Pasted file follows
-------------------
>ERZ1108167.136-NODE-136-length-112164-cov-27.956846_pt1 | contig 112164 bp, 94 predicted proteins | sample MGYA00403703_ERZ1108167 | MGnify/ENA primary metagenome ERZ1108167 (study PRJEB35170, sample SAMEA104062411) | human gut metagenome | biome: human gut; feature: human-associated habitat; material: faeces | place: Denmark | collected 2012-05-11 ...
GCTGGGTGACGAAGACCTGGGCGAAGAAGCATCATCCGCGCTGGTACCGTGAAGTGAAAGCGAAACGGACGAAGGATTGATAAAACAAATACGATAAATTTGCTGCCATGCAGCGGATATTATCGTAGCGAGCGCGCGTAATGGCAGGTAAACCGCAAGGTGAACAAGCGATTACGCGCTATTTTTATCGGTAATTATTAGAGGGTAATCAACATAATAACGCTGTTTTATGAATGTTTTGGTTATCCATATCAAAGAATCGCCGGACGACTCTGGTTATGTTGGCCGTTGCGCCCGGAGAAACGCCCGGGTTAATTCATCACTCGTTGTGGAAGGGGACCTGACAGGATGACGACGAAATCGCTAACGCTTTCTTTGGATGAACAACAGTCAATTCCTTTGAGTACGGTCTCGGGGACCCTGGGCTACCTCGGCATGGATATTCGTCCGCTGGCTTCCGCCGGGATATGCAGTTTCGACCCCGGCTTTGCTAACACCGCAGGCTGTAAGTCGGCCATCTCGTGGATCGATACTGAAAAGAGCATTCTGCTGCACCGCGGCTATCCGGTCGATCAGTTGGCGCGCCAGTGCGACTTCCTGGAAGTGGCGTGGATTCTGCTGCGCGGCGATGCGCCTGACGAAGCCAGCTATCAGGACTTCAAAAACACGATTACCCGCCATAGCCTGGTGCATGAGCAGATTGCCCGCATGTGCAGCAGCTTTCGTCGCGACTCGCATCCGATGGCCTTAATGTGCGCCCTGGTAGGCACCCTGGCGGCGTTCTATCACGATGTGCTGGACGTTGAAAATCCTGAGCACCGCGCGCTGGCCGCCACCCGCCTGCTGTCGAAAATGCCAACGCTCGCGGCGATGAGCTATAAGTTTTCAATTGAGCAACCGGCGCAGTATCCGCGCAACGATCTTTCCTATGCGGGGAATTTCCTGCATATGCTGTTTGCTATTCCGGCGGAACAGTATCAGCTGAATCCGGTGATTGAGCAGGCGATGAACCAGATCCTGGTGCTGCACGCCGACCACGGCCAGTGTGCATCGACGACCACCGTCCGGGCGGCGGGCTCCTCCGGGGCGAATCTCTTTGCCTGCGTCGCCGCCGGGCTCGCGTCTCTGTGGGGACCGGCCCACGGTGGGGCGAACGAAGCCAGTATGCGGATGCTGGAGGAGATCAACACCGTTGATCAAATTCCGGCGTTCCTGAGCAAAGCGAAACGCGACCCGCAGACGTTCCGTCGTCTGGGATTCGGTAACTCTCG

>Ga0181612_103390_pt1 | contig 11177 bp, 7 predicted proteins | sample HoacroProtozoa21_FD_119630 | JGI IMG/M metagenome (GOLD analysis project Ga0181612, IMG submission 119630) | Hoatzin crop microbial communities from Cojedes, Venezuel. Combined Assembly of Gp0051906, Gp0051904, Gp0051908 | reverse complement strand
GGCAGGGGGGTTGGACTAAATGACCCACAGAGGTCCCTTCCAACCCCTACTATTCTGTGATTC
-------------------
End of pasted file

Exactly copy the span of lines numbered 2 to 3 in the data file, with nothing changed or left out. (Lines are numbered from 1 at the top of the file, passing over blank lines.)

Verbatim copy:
GCTGGGTGACGAAGACCTGGGCGAAGAAGCATCATCCGCGCTGGTACCGTGAAGTGAAAGCGAAACGGACGAAGGATTGATAAAACAAATACGATAAATTTGCTGCCATGCAGCGGATATTATCGTAGCGAGCGCGCGTAATGGCAGGTAAACCGCAAGGTGAACAAGCGATTACGCGCTATTTTTATCGGTAATTATTAGAGGGTAATCAACATAATAACGCTGTTTTATGAATGTTTTGGTTATCCATATCAAAGAATCGCCGGACGACTCTGGTTATGTTGGCCGTTGCGCCCGGAGAAACGCCCGGGTTAATTCATCACTCGTTGTGGAAGGGGACCTGACAGGATGACGACGAAATCGCTAACGCTTTCTTTGGATGAACAACAGTCAATTCCTTTGAGTACGGTCTCGGGGACCCTGGGCTACCTCGGCATGGATATTCGTCCGCTGGCTTCCGCCGGGATATGCAGTTTCGACCCCGGCTTTGCTAACACCGCAGGCTGTAAGTCGGCCATCTCGTGGATCGATACTGAAAAGAGCATTCTGCTGCACCGCGGCTATCCGGTCGATCAGTTGGCGCGCCAGTGCGACTTCCTGGAAGTGGCGTGGATTCTGCTGCGCGGCGATGCGCCTGACGAAGCCAGCTATCAGGACTTCAAAAACACGATTACCCGCCATAGCCTGGTGCATGAGCAGATTGCCCGCATGTGCAGCAGCTTTCGTCGCGACTCGCATCCGATGGCCTTAATGTGCGCCCTGGTAGGCACCCTGGCGGCGTTCTATCACGATGTGCTGGACGTTGAAAATCCTGAGCACCGCGCGCTGGCCGCCACCCGCCTGCTGTCGAAAATGCCAACGCTCGCGGCGATGAGCTATAAGTTTTCAATTGAGCAACCGGCGCAGTATCCGCGCAACGATCTTTCCTATGCGGGGAATTTCCTGCATATGCTGTTTGCTATTCCGGCGGAACAGTATCAGCTGAATCCGGTGATTGAGCAGGCGATGAACCAGATCCTGGTGCTGCACGCCGACCACGGCCAGTGTGCATCGACGACCACCGTCCGGGCGGCGGGCTCCTCCGGGGCGAATCTCTTTGCCTGCGTCGCCGCCGGGCTCGCGTCTCTGTGGGGACCGGCCCACGGTGGGGCGAACGAAGCCAGTATGCGGATGCTGGAGGAGATCAACACCGTTGATCAAATTCCGGCGTTCCTGAGCAAAGCGAAACGCGACCCGCAGACGTTCCGTCGTCTGGGATTCGGTAACTCTCG

>Ga0181612_103390_pt1 | contig 11177 bp, 7 predicted proteins | sample HoacroProtozoa21_FD_119630 | JGI IMG/M metagenome (GOLD analysis project Ga0181612, IMG submission 119630) | Hoatzin crop microbial communities from Cojedes, Venezuel. Combined Assembly of Gp0051906, Gp0051904, Gp0051908 | reverse complement strand